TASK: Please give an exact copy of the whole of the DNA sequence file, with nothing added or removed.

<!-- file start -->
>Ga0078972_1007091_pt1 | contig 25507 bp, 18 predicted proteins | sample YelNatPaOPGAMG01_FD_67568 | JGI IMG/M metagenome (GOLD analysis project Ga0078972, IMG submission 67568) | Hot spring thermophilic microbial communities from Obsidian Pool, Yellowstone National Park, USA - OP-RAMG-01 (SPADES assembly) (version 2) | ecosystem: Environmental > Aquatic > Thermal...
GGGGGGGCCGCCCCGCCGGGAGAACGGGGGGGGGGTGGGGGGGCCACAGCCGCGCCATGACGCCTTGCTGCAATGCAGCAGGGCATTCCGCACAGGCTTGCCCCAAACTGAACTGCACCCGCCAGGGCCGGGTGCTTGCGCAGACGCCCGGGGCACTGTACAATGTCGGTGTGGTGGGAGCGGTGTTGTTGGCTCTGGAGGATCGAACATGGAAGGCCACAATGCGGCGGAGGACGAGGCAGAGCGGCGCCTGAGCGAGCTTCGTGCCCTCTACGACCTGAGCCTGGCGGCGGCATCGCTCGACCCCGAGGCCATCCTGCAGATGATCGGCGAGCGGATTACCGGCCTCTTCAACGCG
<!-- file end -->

>Ga0078972_1007091_pt1 | contig 25507 bp, 18 predicted proteins | sample YelNatPaOPGAMG01_FD_67568 | JGI IMG/M metagenome (GOLD analysis project Ga0078972, IMG submission 67568) | Hot spring thermophilic microbial communities from Obsidian Pool, Yellowstone National Park, USA - OP-RAMG-01 (SPADES assembly) (version 2) | ecosystem: Environmental > Aquatic > Thermal...
GGGGGGGCCGCCCCGCCGGGAGAACGGGGGGGGGGTGGGGGGGCCACAGCCGCGCCATGACGCCTTGCTGCAATGCAGCAGGGCATTCCGCACAGGCTTGCCCCAAACTGAACTGCACCCGCCAGGGCCGGGTGCTTGCGCAGACGCCCGGGGCACTGTACAATGTCGGTGTGGTGGGAGCGGTGTTGTTGGCTCTGGAGGATCGAACATGGAAGGCCACAATGCGGCGGAGGACGAGGCAGAGCGGCGCCTGAGCGAGCTTCGTGCCCTCTACGACCTGAGCCTGGCGGCGGCATCGCTCGACCCCGAGGCCATCCTGCAGATGATCGGCGAGCGGATTACCGGCCTCTTCAACGCG